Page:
Float #4: Meramec River

15 Apr

Woodson K. Woods to Scotts Ford

Meramec River
Crawford County, Missouri
Saturday, April 9
9 Miles

A Saturday with good weather and no plans leads to an impromptu float trip. The upper Meramec is a beautiful stretch of river located within an hour of my house. With no yak buddies joining us, we grabbed a shuttle from Green’s Canoe Rental just west of Steelville on Hwy. 8.

Preparing the boats at Woodson K. Woods

We put the boats in at Woodson K. Woods Conservation Area. There were a few other boaters in rental canoes ahead of us, so we chatted with some Master Naturalist workshop attendees while we waited for the others to get a head start. Unfortunately, we also found some broken glass bottles at the put in. Don’t bring glass to a river, people! It’s illegal, dangerous and really pisses me off. DW cleaned up the glass, which earned him several thank-you’s from the naturalist crowd.

Bluebells carpet the forest

Not far down from the put in the signs of spring were everywhere. The forested banks were carpeted with bluebells and other early bloomers. Many animals were out enjoying the weather as well.

Spiny Softshell Turtle

Bald Eagle in a nest

Bald Eagle

There were more turtle species out on the river than I had ever seen before. A whole group of spiny softshells were sunbathing on the bank and I also saw one huge snapping turtle straddling a log. We also saw two bald eagles on this trip. One of them was sitting in a nest; a first sighting for us. Unfortunately, the combination of the afternoon sun and my tiny digital camera made it impossible to get a good shot. The eagle didn’t leave the nest no matter how close I approached, but it did give me a couple steely glares! I wonder if the eggs had hatched yet?

One of the highlights of this trip is passing by Maramec Springs, one of the most beautiful spots on the river and home to Missouri’s 5th largest spring. Maramec Springs is also the site of the historic Maramec Iron Works, in operation from 1826 to the 1870s. The Maramec Iron Works played a big part in providing iron for Civil War cannon and gunships built in St. Louis. In 1938 the springs and surrounding area were turned over to the James Foundation, which to this day operates it as a private park open to the public. The Conservation Department also operates a trout park and hatchery on the grounds. This area is well worth a visit, both for the history and the beauty of the springs. Although the name of this park is spelled differently, the pronunciation is the same. The Meramec River has had many different names and spellings throughout history and this is one of the spots where an old spelling remains.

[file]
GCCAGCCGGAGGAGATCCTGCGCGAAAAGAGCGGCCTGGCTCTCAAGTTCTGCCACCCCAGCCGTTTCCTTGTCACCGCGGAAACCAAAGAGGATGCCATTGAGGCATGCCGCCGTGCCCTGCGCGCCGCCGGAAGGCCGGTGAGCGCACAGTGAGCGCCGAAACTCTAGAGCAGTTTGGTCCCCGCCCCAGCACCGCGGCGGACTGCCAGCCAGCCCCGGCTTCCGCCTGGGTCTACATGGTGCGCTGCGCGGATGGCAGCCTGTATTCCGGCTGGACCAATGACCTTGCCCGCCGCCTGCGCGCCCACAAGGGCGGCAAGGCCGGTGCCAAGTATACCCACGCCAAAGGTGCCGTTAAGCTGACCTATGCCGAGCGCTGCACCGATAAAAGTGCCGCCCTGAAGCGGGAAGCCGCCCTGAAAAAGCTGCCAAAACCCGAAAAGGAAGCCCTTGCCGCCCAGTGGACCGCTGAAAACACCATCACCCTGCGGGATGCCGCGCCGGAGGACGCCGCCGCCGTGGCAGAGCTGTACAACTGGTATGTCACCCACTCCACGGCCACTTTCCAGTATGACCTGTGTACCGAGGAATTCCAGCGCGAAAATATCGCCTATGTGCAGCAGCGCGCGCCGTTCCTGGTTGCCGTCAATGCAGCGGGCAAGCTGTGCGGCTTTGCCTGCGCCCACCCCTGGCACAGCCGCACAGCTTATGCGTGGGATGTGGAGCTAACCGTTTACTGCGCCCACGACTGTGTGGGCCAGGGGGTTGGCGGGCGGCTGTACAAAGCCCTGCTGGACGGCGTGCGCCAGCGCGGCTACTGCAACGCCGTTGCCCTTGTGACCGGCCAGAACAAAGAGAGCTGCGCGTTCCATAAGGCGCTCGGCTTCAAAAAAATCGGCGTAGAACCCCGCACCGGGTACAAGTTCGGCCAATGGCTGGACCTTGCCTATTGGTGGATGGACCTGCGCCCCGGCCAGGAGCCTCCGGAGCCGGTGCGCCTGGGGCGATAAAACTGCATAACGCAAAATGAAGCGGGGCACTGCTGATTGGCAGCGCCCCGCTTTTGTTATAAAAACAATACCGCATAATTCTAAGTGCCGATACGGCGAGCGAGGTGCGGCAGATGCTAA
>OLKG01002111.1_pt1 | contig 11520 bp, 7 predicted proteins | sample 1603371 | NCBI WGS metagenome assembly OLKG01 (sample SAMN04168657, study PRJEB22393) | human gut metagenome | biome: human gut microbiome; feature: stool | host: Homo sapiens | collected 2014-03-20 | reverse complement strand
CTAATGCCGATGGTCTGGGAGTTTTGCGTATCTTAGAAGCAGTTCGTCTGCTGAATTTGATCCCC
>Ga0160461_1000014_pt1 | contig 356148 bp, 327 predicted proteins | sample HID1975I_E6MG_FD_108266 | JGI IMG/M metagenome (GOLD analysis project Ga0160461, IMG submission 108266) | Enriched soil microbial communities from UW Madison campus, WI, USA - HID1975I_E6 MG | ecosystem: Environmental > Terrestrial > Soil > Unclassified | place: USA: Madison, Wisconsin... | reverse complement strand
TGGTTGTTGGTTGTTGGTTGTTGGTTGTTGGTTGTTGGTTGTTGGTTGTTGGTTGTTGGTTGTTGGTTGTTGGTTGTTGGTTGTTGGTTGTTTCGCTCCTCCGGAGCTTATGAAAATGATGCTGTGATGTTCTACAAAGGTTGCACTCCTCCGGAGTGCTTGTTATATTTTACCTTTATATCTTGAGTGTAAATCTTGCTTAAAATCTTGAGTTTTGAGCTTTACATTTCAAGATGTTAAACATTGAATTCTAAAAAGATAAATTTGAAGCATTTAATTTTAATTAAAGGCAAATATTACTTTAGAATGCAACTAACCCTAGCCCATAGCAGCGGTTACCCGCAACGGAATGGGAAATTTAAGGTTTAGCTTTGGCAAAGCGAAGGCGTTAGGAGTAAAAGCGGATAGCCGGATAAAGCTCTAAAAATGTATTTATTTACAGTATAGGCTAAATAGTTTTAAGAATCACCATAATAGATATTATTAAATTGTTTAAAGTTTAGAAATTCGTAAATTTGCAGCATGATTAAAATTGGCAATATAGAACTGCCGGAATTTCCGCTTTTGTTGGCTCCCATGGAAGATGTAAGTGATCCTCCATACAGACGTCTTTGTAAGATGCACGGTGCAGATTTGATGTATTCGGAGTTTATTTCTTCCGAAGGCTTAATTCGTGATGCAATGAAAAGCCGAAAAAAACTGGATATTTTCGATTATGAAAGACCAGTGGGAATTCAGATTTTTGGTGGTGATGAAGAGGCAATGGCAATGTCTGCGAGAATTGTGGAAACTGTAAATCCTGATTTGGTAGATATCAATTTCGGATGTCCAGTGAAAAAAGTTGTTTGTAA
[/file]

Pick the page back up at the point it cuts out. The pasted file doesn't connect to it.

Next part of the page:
Water level view of Maramec Springs

Maramec Springs

The springs pump out an estimated 100 million gallons of 56˚ water every day. It’s best to do your swimming above the springs because the water gets really cold as soon as you pass the confluence! We did the rest of the float at a leisurely pace, 9 miles being a short day for the two of us.

View from a gravel bar

A perfect day on perfect water

A lackadasical paddle gave us plenty of time to enjoy the excellent weather and the burst of spring foliage. Downriver there are several caves high up in the bluffs and tiny springs flowing out a few feet above the banks. We took out at Scotts Ford, a public access at a low water bridge. Across from Scotts Ford is Adventure Outdoors, another excellent float vendor and fishing guide. We were loaded up and headed home by 5:30, with plenty of daylight to finish some chores before falling asleep on the couch!

Dogwoods on the hillside

Spring Beauty

Critter Count: Turtles, Blue Herons, 2 Bald Eagles, 2 Woodchucks, 1 Beaver or Mink (couldn’t tell as it was swimming across the river)


One Response to “Float #4: Meramec River”


  1. Float #19: Meramec River « Fllog - September 8, 2011

    […] free shuttle from our friend at Adventure Outdoors. DW and I did this float back in April. Read the previous post for more background on this stretch of river. Woodson K. Woods boat launch Zoe enjoying her […]

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